That's a cute feeder you've got there too. In fact I think one designed with a built in sculpture of the Ornithosquirrelix would be very popular.
Maybe the cute engineer could design and market one?
Alright. I'll add this Hyperborean Ornithosquirrelix to my story. But I think Hercules the Tabby and Cricket of the Dale, not to mention Henry the Parrot might be concerned about a squirrel that raids a bird feeder. Remember, everything in Hyperborea is happy.
Look at it this way: the squirrell is happy and through his shaking the feeder seeds fall to the ground and ground feeding birds have a snack otherwise reserved for the feeder types. So nobody is unhappy, the chickadees even come to the feeder while the Ornithosquirrellix is there.I'll bet they will make one happy four footed and winged community as befits Hyoerborea.
The engineer is an engineer not an artist. But his mother, so legend has it, spent an entire summer trying to outwit an Ornithosquirrelix named Tricky Ricky. He won every time, even after her bird feeder had been suspended in some unimaginable way between the house and driveway with a succession of structural foils. And she IS an artist.
I never could find a squirrellproof feeder no matter the price or the design. They always find a way to get at the seeds. Bright little fur balls.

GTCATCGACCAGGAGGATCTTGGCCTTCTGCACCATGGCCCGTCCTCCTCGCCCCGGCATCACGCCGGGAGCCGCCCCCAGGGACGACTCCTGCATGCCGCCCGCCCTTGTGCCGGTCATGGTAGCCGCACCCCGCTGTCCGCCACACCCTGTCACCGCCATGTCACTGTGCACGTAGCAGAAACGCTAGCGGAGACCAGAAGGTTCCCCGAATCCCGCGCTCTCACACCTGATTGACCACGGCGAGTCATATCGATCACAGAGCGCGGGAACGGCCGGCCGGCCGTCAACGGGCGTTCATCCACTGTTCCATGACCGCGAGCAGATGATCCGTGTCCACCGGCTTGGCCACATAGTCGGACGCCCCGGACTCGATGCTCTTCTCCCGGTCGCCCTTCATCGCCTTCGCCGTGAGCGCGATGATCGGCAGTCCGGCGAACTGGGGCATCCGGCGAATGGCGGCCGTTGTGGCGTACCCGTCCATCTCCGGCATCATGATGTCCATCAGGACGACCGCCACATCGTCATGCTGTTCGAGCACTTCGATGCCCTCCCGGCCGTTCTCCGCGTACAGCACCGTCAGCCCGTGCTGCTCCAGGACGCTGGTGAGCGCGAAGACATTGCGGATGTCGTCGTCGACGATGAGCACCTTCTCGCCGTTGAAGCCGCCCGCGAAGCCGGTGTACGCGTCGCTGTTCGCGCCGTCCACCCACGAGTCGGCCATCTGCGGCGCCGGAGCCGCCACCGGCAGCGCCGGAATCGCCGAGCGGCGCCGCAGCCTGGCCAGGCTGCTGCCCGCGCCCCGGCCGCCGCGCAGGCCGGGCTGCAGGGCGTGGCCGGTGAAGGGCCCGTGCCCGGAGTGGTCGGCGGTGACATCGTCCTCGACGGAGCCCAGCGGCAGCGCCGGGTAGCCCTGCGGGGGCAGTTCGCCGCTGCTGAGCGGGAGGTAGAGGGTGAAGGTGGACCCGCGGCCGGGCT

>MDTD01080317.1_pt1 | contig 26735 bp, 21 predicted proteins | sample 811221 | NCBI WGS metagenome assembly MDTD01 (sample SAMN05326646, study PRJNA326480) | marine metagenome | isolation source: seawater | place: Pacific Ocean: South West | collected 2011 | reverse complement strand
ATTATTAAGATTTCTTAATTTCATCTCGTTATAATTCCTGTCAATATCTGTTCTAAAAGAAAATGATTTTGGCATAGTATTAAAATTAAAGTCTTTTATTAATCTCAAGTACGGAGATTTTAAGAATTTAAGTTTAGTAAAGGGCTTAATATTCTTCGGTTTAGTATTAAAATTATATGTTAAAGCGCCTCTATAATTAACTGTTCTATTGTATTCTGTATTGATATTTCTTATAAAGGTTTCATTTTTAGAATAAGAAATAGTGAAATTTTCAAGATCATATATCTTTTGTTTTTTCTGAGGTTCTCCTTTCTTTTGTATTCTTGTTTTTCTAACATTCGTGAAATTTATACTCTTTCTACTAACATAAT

you are much kinder than i, paul -- i am still angry at the squirrels in my yard for stealing my tomatoes!!
Well I have no tomatoes in my yard. On the other hand they are great tulips dissimnators. Every years we have tulips coming out where the least expected.
You should see some of the places my daffodils turn up.
Nature is full of surprises.
Yes, full of surprises. A squirrel had bitten my eldest daughter so badly when she was 4 we had to take her to the doctor and she had to bear a lot of injections, which she hated, and still does.
Our squirrels, most of them anyway, carry the Rabies virus. Being bitten by one calls for a visit to the emrgency room.
Rabies? Here too and God knows what else. So one has to be careful.
I have a bird feeder in the backyard. I fill it year round with songbird feed and I enjoy the visitors. I really don't know much about the birds. I can identify a few of the visitors, but I'd need a real birder to start me from the most basic birds.
Have you heard of the National Geographic Society's "the Field Guide to the Birds of North America"? Really nicely done. You also have the Audubon Society and it's publications.For Québec we have a CD/DVD "initiation aux oiseaux du Québec pas la couleur", once intalled on a computer it allows you to identify the bird using its form or dominant colour or secondary colours. Very fast and accurate. There is certainly something similar down your way in nature libraries.